National Public Radio in the US explores the pros and cons of thorium reactors as “a magic bullet” to solving our energy problems.   “As the search for cheap, safe and non-carbon emitting sources of energy continues, a band of scientists say the answer may be nuclear reactors fueled by thorium. Others caution that thorium reactors pose waste and proliferation risks. Ira Flatow and guests discuss the pros and cons of thorium reactors.” You can listen to the broadcast or read the transcript. smartplanet offers comments on the NPR thorium debate here.

OILPRICE writes about fusion in Overcoming the Impossible: Developing Nuclear Fusion. Unlike fission, fusion is hard, very hard. “…the ability to run a steady state reaction that produces more energy than it takes to drive the reaction eludes us.”  So far humans have been unable to get more energy out of a fusion reaction than has been put in, other than for a nanosecond.  The trick is to produce a continuous stream of usable energy that can generate electricity with no greenhouse gas emissions and very little radioactive nuclear waste.  Fusion offers that promise.  If we can get it to work.  ITER (the International Thermonuclear Experimental Reactor being built right now if southern France) is trying to do this with a tokamak, a donut shaped device that the Russians started devising back in the 1950s.  This post explores the tokamak approach –  it circulates fuel plasma around endlessly at Sun-like temperatures and pressures that should get a net energy gain if the fuels are hot enough and at high enough pressure. Electronics engineer Maria Goretti Sevillano has come up with some ideas to make this work and the post explores her ideas.  As one Nobel prize winning physicist one put it: “We say that we will put the Sun into a box. The idea is pretty. The problem is, we don’t know how to make the box.”  Sevillano is trying to help us build that box.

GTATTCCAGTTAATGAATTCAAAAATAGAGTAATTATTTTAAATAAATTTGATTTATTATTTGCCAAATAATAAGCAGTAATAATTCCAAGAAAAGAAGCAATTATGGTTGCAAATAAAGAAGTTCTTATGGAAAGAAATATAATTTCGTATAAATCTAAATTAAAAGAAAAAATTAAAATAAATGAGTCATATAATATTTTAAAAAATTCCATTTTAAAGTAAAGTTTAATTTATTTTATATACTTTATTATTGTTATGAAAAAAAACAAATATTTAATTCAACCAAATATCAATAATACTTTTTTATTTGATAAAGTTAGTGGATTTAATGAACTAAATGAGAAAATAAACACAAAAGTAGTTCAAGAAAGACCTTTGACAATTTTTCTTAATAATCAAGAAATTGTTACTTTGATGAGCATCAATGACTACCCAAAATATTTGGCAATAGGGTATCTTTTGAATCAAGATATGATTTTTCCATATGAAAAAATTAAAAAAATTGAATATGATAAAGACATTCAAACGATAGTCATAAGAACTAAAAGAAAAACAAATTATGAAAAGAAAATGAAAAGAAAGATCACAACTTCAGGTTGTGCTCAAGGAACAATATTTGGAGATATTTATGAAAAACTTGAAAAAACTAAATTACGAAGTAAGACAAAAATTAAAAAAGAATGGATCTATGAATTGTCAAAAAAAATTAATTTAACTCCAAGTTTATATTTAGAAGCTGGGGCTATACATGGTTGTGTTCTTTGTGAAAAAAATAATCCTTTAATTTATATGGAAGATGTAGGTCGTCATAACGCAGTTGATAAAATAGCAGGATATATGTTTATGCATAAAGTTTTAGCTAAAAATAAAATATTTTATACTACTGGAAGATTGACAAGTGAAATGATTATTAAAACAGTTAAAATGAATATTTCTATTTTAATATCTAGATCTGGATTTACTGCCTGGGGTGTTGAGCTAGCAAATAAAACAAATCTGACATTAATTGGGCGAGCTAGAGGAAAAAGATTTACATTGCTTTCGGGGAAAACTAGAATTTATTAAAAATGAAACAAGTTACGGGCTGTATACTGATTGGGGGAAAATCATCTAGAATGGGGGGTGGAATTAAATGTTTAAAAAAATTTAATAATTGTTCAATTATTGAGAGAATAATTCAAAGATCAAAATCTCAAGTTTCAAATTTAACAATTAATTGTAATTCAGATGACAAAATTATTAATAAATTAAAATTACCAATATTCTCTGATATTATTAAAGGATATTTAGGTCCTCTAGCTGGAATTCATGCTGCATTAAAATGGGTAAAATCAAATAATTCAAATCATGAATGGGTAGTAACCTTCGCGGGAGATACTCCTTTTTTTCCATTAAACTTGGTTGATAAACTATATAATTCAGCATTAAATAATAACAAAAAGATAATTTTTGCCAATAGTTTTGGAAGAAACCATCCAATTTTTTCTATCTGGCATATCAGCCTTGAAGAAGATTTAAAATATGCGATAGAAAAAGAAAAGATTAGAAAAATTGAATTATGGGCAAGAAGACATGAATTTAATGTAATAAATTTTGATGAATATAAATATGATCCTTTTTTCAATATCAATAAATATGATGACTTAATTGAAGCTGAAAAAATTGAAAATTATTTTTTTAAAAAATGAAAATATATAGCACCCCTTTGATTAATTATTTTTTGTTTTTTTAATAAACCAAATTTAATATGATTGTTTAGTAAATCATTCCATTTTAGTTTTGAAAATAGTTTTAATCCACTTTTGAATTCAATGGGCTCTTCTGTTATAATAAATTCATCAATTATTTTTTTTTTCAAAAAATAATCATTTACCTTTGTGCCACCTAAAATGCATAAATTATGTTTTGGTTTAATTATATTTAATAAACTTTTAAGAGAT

Can Helium-3 from the Moon solve Earth’s energy problems?  io9 considers this question. Estimates place the efficiency of Helium-3 fusion reactions at 70%, out-pacing coal and natural gas electricity generation by 20%.  While there is little Helium-3 on Earth, it appears there are vast resources on the Moon that might be brought back to Earth for fusion reactors later this century. It could also be used by space vehicles that would use the Moon as a “gas station” on their way to explore the cosmos. See our earlier post Is Man’s Energy Future on the Moon?

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